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Getting the Selection Technique Right

Updated: Feb 3, 2021

When you sit down to hire someone, how likely is it that your technique will help you determine their future performance in the role?

Before we answer this, let’s look at the ideal hiring process: 

  1. Your ads will attract around 10 qualified candidates. 

  2. 4 candidates are typically interviewed for a position. 

  3. 2 or 3 of those candidates have the Skills, Knowledge, and Experience to fit the role.

  4. After a Behaviour Focused Interview (BFI), the final candidate is chosen based on their Competencies.

  5. A job offer is made. There is an 80% chance the candidate will accept the offer.

Thinking about this from an organizational standpoint, in order to recruit 100 people, you have to make 125 job offers. This is because only 80% of the offers will actually be accepted. That means you could be looking at over a thousand resumes to find the right hires.

All of this is time-laden. How long does it take to collect resumes? To interview behaviourally, and do an assessment on the responses? How much time does it take to put together offers, and have 4 out of 5 accepted?

For this reason, many organizations skip certain parts of the hiring process, especially the BFI. However, in reality, if you get it wrong the first time, more work is required to get back on track. That means more time spent on recruiting again, but also more money lost in turnover costs. 

So, how does the BFI technique improve all of this?

Hiring techniques are used to find the right candidate, and having the right fit will determine how successful the candidate will be in the role. At Planet, we like to use a numbers-based approach, so let’s look at the different techniques and how they change the success rate of hiring:

You could always just assign your top candidates a number from 1 to 6, then roll a die and let that decide which one you hire. This technique is fast and 1 out of 6 times you will accidentally choose the right fit this way. But there is absolutely no correlation between the selection method and the candidate performing well.

You could purely rely on the candidate’s educational background. For example, does the candidate have a PHD? However, the data shows that this candidate turns out to be the best pick for the job only 10% of the time.

What about the resume? Sure, it will tell you that the candidate has been in similar roles before. Resumes miss out on context, though, which means you won’t know how successful the candidate was at the job. So, you’ll only get it right about 16% of the time.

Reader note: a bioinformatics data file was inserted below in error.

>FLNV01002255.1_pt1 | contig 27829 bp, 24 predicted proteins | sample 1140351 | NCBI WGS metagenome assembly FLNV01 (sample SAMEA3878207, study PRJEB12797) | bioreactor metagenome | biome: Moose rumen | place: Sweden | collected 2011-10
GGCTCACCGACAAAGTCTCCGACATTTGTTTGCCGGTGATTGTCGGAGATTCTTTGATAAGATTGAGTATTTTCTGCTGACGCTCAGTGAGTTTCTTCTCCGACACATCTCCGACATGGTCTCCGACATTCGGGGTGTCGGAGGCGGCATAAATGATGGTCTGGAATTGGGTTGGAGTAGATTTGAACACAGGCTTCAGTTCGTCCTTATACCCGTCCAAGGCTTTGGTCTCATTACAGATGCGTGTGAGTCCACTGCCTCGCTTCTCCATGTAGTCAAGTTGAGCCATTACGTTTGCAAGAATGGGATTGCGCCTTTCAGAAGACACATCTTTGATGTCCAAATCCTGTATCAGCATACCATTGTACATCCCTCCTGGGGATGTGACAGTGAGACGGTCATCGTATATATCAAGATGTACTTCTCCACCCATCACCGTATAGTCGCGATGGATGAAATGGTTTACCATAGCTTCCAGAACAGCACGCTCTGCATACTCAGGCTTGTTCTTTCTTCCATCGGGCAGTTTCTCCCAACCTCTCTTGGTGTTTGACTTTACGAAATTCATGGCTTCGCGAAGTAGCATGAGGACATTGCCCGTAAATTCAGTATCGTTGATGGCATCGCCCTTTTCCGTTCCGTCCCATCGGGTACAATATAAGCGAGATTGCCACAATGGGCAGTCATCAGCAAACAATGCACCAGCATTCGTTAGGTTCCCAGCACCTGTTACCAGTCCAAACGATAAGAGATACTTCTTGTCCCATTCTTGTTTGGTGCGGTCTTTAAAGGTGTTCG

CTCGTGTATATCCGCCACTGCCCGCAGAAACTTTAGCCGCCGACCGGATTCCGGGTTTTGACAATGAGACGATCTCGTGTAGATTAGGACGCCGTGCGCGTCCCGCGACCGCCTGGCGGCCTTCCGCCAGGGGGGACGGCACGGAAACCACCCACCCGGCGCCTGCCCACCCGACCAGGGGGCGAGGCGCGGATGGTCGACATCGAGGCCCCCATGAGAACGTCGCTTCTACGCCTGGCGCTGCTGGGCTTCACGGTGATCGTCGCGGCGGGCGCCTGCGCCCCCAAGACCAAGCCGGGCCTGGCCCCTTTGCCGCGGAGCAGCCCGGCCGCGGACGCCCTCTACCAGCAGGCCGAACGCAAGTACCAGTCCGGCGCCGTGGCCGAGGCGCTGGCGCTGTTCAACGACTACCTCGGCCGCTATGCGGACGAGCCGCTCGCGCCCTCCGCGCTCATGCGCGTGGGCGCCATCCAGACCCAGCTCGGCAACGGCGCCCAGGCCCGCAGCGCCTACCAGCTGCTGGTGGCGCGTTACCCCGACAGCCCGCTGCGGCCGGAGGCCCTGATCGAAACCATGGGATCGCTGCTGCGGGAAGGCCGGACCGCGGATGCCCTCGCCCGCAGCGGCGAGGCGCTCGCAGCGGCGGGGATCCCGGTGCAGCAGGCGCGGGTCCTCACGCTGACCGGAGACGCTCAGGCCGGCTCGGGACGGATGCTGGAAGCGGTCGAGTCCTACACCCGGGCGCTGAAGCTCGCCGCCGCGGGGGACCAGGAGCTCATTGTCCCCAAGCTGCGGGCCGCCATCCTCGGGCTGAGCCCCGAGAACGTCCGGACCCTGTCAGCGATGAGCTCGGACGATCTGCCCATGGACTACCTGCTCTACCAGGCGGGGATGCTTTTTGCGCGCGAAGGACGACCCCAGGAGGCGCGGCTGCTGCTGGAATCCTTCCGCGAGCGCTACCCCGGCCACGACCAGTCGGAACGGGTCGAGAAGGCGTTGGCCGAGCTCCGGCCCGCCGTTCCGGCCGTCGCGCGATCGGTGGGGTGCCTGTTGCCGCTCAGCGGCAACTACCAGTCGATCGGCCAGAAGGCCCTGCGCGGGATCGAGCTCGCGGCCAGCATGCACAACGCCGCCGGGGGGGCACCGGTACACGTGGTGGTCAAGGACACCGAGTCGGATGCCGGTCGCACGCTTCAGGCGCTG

References aren’t enough, either. Previous managers will often offer canned answers. If they weren’t entirely disappointed by the candidate, they may just tell you that the candidate was “Fine”. Some organizations will only tell you if the candidate worked there, for how long, and if they would hire them again. Some managers may not even tell you that. 

The likelihood of a candidate succeeding wavers when it comes to traditional one-on-one interviews. Why is that? Affinity biases can sway the judgement of hiring authorities. A candidate may be likable or someone the hiring authority would enjoy having a beer with after work, but they may not necessarily be the most qualified for the job. The longer a hiring authority has been in recruitment, the more biased they become. Based on their years of experience, they have made judgements about what types of candidates succeed, and what types don’t. These individuals do not consider information that goes against their experiences. 

Panel interviews are a good way to counter bias. Here, hiring authorities are forced to explain why they believe a certain candidate is the right fit for the job. As a result, they have to consciously filter out biases and highlight more substantive aspects of the candidate. Even then, candidates selected this way succeed only 35% of the time.

There are many methods used to test candidates before hiring them. Coding tests are one way to see if a candidate can actually code. While this works when hiring a heads-down programmer, it does not work if you are looking for a Team Lead. 

Suppose a candidate fulfills the Skills, Knowledge, and Experience criteria for the role of a Team Lead. This position requires Leadership and Ability to Influence Others. The best assessment for these Competencies is through a Behavior Focused Interview (BFI). When a candidate is selected using BFI, they are 70% likely to succeed in the job. And you can’t get higher than that. 

Let’s go back to the team of 100 hires from the beginning of this article. If you use BFI to select them, you are wasting less time and fewer resources this way because you are likely to get it right the first time. 

So, why does team performance matter? Most projects come with a financial incentive, such as a bonus, and a reputational risk. If the team hired does not perform well, not only is there a financial loss, but the company is also unlikely to get more projects from the client. Other clients may decline to work with the company as well. The hiring authority will lose their chances of getting promoted. And all of this will waste hundreds of thousands of dollars in project materials and hiring costs. 

As a hiring authority, it is up to you to hire efficiently, and with as little turnover as possible. A big part of this is understanding team composition. The next part of our series will detail the types of team members, and how to put together a team that is optimized for performance. 

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